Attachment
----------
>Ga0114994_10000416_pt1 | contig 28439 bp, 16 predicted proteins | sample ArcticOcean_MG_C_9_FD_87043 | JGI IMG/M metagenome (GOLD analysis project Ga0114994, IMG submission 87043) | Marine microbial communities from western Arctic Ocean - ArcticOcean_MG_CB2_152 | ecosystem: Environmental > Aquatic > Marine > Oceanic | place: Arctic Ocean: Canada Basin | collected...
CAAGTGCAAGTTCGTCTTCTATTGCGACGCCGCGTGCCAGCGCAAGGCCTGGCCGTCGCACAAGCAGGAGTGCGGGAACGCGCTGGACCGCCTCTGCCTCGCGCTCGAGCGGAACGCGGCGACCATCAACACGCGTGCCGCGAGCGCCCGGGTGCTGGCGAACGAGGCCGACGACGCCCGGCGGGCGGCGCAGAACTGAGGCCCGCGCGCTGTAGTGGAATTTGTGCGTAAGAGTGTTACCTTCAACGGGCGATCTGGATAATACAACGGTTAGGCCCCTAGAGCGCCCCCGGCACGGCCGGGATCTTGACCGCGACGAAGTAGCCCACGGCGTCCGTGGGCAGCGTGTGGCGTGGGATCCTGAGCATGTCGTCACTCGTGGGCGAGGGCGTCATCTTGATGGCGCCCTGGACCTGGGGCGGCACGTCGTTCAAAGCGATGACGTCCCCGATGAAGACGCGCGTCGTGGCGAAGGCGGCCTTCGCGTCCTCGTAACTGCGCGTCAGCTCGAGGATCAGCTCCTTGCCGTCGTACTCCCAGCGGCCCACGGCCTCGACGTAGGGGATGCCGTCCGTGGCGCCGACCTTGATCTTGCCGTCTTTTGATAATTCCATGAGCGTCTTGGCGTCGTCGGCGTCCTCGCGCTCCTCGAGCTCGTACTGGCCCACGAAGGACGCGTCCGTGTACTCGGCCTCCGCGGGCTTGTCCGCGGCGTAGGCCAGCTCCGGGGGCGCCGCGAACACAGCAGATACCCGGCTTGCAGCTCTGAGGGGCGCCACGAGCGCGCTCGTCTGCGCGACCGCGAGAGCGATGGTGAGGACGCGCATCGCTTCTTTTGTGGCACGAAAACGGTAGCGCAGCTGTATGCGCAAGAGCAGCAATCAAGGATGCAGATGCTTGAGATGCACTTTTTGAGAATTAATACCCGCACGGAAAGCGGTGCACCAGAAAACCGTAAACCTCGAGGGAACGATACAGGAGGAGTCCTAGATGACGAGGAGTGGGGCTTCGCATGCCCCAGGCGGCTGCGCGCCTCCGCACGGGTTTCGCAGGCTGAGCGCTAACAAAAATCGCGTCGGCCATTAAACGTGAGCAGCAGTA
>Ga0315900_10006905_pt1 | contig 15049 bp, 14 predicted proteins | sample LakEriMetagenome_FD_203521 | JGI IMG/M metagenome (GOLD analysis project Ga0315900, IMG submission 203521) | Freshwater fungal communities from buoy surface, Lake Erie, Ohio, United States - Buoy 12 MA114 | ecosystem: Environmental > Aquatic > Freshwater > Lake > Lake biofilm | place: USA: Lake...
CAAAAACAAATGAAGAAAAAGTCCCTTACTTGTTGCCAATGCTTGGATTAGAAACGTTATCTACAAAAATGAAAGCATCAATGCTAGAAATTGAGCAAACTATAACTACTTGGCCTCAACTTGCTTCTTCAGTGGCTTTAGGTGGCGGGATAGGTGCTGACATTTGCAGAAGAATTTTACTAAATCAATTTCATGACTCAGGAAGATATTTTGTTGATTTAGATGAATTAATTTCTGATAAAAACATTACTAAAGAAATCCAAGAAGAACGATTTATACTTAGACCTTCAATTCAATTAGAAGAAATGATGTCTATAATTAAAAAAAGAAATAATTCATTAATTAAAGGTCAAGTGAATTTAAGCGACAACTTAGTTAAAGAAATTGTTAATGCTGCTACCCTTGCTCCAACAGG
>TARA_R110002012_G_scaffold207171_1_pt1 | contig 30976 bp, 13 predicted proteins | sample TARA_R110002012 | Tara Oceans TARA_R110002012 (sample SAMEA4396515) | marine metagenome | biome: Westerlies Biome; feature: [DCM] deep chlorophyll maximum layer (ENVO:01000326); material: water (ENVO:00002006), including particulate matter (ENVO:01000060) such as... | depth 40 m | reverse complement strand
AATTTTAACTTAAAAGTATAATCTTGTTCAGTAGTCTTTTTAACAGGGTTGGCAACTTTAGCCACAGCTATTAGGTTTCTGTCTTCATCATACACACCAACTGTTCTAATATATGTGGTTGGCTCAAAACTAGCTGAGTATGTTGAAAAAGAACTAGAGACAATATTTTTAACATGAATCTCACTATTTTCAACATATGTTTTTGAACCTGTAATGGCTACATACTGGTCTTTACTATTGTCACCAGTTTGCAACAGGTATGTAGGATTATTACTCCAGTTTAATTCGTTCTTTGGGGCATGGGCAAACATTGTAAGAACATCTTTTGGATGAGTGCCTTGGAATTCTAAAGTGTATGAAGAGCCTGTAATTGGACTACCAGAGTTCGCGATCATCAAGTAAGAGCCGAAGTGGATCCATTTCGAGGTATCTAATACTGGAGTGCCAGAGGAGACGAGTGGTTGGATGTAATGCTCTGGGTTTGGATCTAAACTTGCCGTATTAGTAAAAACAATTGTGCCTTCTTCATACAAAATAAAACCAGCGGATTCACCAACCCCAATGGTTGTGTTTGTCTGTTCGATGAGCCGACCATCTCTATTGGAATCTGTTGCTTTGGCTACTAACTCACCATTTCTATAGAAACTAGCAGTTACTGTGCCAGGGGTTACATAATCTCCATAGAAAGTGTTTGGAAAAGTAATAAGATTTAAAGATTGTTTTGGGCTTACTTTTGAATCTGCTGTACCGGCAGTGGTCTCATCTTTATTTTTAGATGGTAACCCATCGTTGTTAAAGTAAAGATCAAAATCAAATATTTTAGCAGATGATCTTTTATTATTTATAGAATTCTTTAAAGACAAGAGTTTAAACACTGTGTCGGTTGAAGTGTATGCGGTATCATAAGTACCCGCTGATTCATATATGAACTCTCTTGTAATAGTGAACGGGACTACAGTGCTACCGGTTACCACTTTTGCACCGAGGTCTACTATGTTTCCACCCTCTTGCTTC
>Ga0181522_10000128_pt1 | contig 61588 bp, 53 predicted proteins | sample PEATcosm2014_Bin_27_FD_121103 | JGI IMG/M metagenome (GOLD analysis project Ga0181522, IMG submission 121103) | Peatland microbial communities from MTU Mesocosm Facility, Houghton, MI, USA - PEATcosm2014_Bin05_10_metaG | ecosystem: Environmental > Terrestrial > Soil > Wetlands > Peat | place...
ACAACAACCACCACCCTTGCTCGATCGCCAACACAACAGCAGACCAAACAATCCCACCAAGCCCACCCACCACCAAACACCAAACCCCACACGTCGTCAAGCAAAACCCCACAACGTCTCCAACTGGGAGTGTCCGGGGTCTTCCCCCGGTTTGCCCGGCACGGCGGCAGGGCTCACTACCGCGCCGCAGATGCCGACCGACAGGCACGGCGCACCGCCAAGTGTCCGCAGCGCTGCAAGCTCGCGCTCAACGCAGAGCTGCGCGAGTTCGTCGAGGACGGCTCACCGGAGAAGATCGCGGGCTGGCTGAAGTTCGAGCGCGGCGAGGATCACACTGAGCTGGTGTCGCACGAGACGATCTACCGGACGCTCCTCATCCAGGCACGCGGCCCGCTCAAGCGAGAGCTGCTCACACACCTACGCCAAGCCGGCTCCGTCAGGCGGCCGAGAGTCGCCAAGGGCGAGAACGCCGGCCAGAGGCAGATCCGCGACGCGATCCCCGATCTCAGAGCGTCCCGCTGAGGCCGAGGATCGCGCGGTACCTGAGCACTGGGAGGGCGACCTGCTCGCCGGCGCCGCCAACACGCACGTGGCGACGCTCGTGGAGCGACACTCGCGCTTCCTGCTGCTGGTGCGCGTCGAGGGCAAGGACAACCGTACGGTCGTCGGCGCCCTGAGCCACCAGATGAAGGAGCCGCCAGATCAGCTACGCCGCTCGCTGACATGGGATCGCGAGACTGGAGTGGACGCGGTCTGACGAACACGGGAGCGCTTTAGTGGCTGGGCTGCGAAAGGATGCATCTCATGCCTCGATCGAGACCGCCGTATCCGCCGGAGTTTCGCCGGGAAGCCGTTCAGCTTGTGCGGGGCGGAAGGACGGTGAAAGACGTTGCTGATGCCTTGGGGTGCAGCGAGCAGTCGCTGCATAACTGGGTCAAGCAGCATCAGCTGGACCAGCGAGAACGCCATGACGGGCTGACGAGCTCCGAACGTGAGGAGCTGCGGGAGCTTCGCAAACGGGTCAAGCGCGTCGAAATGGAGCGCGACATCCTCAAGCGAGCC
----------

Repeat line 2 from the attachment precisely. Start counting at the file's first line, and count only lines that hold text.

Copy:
CAAGTGCAAGTTCGTCTTCTATTGCGACGCCGCGTGCCAGCGCAAGGCCTGGCCGTCGCACAAGCAGGAGTGCGGGAACGCGCTGGACCGCCTCTGCCTCGCGCTCGAGCGGAACGCGGCGACCATCAACACGCGTGCCGCGAGCGCCCGGGTGCTGGCGAACGAGGCCGACGACGCCCGGCGGGCGGCGCAGAACTGAGGCCCGCGCGCTGTAGTGGAATTTGTGCGTAAGAGTGTTACCTTCAACGGGCGATCTGGATAATACAACGGTTAGGCCCCTAGAGCGCCCCCGGCACGGCCGGGATCTTGACCGCGACGAAGTAGCCCACGGCGTCCGTGGGCAGCGTGTGGCGTGGGATCCTGAGCATGTCGTCACTCGTGGGCGAGGGCGTCATCTTGATGGCGCCCTGGACCTGGGGCGGCACGTCGTTCAAAGCGATGACGTCCCCGATGAAGACGCGCGTCGTGGCGAAGGCGGCCTTCGCGTCCTCGTAACTGCGCGTCAGCTCGAGGATCAGCTCCTTGCCGTCGTACTCCCAGCGGCCCACGGCCTCGACGTAGGGGATGCCGTCCGTGGCGCCGACCTTGATCTTGCCGTCTTTTGATAATTCCATGAGCGTCTTGGCGTCGTCGGCGTCCTCGCGCTCCTCGAGCTCGTACTGGCCCACGAAGGACGCGTCCGTGTACTCGGCCTCCGCGGGCTTGTCCGCGGCGTAGGCCAGCTCCGGGGGCGCCGCGAACACAGCAGATACCCGGCTTGCAGCTCTGAGGGGCGCCACGAGCGCGCTCGTCTGCGCGACCGCGAGAGCGATGGTGAGGACGCGCATCGCTTCTTTTGTGGCACGAAAACGGTAGCGCAGCTGTATGCGCAAGAGCAGCAATCAAGGATGCAGATGCTTGAGATGCACTTTTTGAGAATTAATACCCGCACGGAAAGCGGTGCACCAGAAAACCGTAAACCTCGAGGGAACGATACAGGAGGAGTCCTAGATGACGAGGAGTGGGGCTTCGCATGCCCCAGGCGGCTGCGCGCCTCCGCACGGGTTTCGCAGGCTGAGCGCTAACAAAAATCGCGTCGGCCATTAAACGTGAGCAGCAGTA